Diana also saw several things she would do differently as the discussion facilitator. The participants were enthusiastic enough on their own that she let them take the lead too often, sometimes forgetting, in her enjoyment of the conversations, to do the actual work of moderating. To avoid this problem in future she would ask more probing questions that would explore the “why” behind the participants beliefs and values. She would also be more assertive in asking to see mentioned artifacts, and being sure to document them. During the canvas activity, she would lead her participants to elaborate further or clarify their stimuli selections by encouraging them to write directly on the canvas.

Upon reflection, we both realized that the main component missing from our interviews was a sincere curiosity about our participant’s choices and values. We identified closely enough with our participants that we took too many things for granted and would constantly assume that we knew what the participant was talking about without requesting clarification or asking for an applicable story. For example, one participant stated that he he did not appreciate his food being bland and predictable. We recorded the idea and moved on with the interview without even bothering to ask why he thought these things, or what bland and predictable meant to him. The lack of understanding behind these beliefs resulted in the data being essentially useless to our later synthesis.

Overall, we managed the structure of the interview fairly well but missed the frequent opportunities to reach a deeper level of inquiry. As our confidence in our research abilities improve we hope to become more aware of those opportunities for insight and develop the skills we need to capture them.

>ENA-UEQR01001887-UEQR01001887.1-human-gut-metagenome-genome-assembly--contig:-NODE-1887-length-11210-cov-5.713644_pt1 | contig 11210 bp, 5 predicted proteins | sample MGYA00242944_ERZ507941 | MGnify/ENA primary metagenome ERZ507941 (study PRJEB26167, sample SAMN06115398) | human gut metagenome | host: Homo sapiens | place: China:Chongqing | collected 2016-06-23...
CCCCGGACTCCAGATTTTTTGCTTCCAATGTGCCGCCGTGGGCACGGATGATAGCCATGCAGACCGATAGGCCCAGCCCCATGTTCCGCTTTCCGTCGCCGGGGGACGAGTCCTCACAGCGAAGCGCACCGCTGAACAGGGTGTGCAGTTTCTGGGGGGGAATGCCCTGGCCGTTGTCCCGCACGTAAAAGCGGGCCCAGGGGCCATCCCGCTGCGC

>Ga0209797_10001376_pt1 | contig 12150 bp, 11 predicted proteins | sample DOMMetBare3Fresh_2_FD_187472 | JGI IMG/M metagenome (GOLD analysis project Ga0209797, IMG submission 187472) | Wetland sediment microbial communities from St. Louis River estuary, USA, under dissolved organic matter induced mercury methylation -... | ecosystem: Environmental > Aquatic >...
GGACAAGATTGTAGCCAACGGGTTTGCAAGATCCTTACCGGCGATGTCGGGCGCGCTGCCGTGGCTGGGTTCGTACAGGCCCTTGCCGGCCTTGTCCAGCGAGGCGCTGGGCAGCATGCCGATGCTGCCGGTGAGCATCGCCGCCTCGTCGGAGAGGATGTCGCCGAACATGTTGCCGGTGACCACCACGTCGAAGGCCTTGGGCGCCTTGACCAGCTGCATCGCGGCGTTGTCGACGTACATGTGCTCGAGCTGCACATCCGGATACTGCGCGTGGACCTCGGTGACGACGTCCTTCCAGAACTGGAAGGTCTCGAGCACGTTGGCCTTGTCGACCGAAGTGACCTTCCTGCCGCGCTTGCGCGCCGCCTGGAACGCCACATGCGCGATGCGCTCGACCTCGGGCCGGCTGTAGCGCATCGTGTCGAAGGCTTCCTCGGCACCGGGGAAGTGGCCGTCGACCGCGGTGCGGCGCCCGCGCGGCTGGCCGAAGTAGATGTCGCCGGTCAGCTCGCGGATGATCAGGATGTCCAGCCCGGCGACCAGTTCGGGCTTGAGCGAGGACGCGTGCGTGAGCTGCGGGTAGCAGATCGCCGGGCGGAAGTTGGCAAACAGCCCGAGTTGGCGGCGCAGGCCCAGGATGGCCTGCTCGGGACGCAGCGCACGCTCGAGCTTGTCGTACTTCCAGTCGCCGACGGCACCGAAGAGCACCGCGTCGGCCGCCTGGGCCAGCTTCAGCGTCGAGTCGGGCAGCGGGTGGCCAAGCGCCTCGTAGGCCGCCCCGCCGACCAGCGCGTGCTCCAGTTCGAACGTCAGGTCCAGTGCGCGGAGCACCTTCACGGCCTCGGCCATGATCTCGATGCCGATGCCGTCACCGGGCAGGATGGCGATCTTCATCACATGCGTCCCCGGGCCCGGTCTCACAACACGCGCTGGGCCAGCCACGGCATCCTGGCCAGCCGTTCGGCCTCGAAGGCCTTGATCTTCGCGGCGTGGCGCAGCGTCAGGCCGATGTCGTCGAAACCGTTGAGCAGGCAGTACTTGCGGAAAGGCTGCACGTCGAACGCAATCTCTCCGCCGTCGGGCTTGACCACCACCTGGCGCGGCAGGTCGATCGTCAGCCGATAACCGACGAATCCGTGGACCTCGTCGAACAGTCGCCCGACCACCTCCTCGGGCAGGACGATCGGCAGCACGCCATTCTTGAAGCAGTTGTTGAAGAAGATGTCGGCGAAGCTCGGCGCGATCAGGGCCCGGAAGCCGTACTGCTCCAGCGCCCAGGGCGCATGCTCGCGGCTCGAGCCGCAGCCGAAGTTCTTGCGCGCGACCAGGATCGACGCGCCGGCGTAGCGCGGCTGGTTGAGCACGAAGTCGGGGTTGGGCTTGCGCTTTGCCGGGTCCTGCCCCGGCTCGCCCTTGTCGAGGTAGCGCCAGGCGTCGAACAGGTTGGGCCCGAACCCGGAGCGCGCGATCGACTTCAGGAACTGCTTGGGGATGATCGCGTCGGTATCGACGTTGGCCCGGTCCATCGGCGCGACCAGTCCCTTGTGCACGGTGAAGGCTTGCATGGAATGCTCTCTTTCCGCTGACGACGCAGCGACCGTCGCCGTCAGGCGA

Fun with Guerrilla User Testing

This week I searched all over Austin for people to test the user interface of my smartphone app, Leafy Compass. I had them navigate through sketches of the app to perform the following functions: search for local fruit, input their shopping list, and take a photo of a local fruit. Then I had them state the number of problems they encountered with the app. I interviewed seven different people and adjusted the sketches according to the feedback I received. Here is a video of the final test (with the technical issues that my laptop experienced edited out):

The user testing went fairly smoothly but there is lots of room for improvement. In my next user tests I would make the following changes:

  • I would stop leading the subject and not give them any confirmation before they have made a decision
  • I would create a more specific set of criteria for them to review my app than “how many issues did you have?”
  • I should triple-check my laptop for potential technical issues